The Buganda Lukiiko expressed interest in Clara Nalumansi, the first female martyr. The kingdom wants her beatified and declared a saint. This stems from the fact that she was a sister of Kabaka Mwanga and thence a princess in the kingdom. Archbishop Charles Lwanga also hinted on her beatification in October last year while celebrating 52 years of Kampala Archdiocese. But will she pass the test?
Big test awaits
It took the Uganda Martyrs 80 years to become saints. Religious experts opine that Nalumansi’s beatification and canonisation might take time. Rev Fr Richard Nyombi, the vice postulator in the department of canonisation and beatification in the office of the Archbishop of Kampala Archdiocese, says Nalumansi has not yet started the first stage to sainthood which is called the Servant of God.
“People must show that when they pray through the intercession of Nalumansi,they get what they pray for,” he says, adding: “So for Nalumansi, people have started coming up with testimonies that whenever they pray through her name, they get what they want. For instance, people speak about receiving favour in marriage, school fees and work. But such are understandable and can be explained.”
Fr Nyombi is in charge of collecting evidence about Nalumansi’s life which will be presented to the Vatican. He has also written several publications about her.
However, he says Nalumansi has contradictions which must be streamlined.
“One challenge is going into the archives where we think, there’s something said about Nalumansi. As Catholics, we almost have all the information. But we shall need clarification on the side of Protestants because that is where she began her journey.
They need to find out what they wrote about her. For example, “in their museum in Namugongo, the way the Anglicans present Nalumansi’s killing is not the historical death. They present her as if she was killed like the Uganda Martyrs through burning yet she was shot using a gun by the King’s army”.
“We also need to find out from the Anglican Church, which name she got, because Clara is a Catholic name. At that time, the Anglicans would baptise from the Old Testament but when the Protestants talk about her, they use Clara. Other books say she had a gun, and had to fight back, and that’s one of the challenges for the church to consider her a martyr because she fought, and usually martyrs don’t fight back. But the church considers her because she died for her faith,” Fr Nyombi expounds.
In the Anglican Church, Nalumansi has not yet been declared a martyr.
The Rev Micheal Wasswa, a historian on religious affairs and the deputy principal at the Uganda Martyrs Seminary of the Anglicans, Namugongo, argues that it is debatable whether Nalumansi should be declared a martyr in the Anglican Church.
Currently, they recognise her for bravery during the turbulent times of religious persecution in B(U)ganda in the 1880s.
“The bishops have to sit and see if she qualifies to be a martyr. The debate is especially in women movements,” he says adding, “Nalumansi was killed because of political motives when she disobeyed Kabaka Mwanga, and by the time she was killed, martyrdom period had passed. Other scholars say, she tried to defend herself during her killing.”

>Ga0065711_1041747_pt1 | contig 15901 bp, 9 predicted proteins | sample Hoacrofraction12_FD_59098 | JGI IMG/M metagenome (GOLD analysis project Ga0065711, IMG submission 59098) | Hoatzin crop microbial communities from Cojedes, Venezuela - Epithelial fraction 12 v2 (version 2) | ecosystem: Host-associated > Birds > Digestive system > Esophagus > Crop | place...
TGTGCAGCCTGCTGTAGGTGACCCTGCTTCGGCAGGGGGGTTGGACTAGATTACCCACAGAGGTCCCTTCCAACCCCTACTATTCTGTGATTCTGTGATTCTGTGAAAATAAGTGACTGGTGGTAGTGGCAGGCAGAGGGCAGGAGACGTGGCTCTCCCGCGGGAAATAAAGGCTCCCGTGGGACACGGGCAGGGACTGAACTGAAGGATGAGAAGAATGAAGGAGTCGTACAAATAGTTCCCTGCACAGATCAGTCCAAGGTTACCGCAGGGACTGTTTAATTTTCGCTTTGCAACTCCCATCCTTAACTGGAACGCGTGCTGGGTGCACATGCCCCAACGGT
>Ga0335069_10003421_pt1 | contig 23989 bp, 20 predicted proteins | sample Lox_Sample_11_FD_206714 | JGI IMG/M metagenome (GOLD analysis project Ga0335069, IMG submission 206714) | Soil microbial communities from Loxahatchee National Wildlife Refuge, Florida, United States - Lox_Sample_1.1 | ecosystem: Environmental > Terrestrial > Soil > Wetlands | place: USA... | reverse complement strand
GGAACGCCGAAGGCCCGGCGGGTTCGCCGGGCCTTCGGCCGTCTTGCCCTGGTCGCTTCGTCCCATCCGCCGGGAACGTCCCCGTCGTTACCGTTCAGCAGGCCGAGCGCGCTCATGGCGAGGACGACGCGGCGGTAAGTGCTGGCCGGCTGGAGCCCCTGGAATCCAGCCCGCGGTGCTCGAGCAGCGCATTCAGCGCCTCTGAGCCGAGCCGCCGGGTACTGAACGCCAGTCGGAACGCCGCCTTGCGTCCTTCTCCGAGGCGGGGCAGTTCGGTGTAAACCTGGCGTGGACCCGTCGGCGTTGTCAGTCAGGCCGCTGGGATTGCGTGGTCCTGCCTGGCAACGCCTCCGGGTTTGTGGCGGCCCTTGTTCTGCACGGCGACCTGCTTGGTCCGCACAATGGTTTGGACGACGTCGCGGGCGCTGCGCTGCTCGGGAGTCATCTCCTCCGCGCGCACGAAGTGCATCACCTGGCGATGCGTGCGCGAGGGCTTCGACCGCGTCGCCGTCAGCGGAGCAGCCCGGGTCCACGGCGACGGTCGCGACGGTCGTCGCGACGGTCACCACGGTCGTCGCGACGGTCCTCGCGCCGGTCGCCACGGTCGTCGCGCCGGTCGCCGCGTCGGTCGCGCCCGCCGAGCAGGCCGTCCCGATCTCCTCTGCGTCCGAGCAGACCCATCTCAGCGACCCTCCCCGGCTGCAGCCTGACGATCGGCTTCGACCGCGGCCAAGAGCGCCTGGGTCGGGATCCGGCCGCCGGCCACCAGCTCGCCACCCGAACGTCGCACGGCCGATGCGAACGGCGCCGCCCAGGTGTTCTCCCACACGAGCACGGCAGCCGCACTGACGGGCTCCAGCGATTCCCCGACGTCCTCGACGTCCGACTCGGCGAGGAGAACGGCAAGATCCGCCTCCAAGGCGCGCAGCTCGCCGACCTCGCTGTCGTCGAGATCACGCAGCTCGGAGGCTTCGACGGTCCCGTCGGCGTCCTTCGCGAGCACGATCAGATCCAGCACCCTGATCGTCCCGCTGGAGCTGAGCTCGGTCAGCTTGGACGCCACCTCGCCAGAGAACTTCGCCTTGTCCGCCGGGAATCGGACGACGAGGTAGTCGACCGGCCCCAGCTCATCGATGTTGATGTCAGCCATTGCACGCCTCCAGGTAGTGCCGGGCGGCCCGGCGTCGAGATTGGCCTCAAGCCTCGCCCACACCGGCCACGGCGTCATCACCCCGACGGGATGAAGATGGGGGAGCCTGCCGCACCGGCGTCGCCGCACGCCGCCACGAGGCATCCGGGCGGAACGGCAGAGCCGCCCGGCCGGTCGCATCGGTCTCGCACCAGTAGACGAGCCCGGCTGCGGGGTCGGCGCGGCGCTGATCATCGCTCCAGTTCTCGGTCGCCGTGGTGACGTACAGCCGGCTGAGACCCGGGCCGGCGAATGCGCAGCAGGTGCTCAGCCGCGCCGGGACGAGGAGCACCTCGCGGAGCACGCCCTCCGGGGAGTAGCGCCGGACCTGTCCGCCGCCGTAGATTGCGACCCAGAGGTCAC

“As God’s revelations continue to manifest, she may be considered a martyr in future and remains an important figure in church because of her commitment, bravery and her act of getting converted to a better faith. People need to emulate her and she remains a model to Christians and women who should look up to her as an inspiration.”
Regarding her name Clara being used by the Anglicans yet it is Catholic, the Rev Wasswa says it should not be surprising since the both religions share similarities including names.
Process to Sainthood
Fr Nyombi says, “Christians must show that there’s devotion to Nalumansi, and she is a source of inspiration. For instance, Nalumansi lived according to the Christian faith, therefore, she’s a role model but miracles have not yet happened and we are waiting for one. If somebody prays through her and gets a miracle, for instance healing from cancer, automatically, Nalumansi will become blessed and then a saint.”
He adds that only God knows when Nalumansi will be declared blessed and then a saint. It may take a short or long period. For instance, Mother Teresa was declared a saint after a few years. It all depends on God and the miracles.
“It took the Uganda martyrs almost 80 years to reach sainthood. That’s why we ask people to pray through Nalumansi and report back. Most miracles today occur through healing. If a Christian receives a miracle through healing of an incurable disease, he or she must report back to the archdiocese backed up by evidence from doctors.”
Who was Nalumansi?
According to the book, African Holocaust- The Story of Uganda martyrs by J.F Faupel, a Mill Hill missionary. Nalumansi was born around 1862 to Kabaka Muteesa I and Nagaddya. She was a half-sister of Kabaka Mwanga.
She first interacted with the Protestants and later, the Catholics. When Nalumansi became a Christian, she considered all the traditional beliefs satanic. This annoyed the religious chiefs in the kingdom who advised Mwanga to eliminate her because she was allegedly undermining the kingdom. Kabaka Mwanga, under immense pressure was forced to send Abambowa (Royal soldiers) to kill her. She was attacked in her enclosure in Kazo, Bwaise and shot at in 1888 at the age of 26.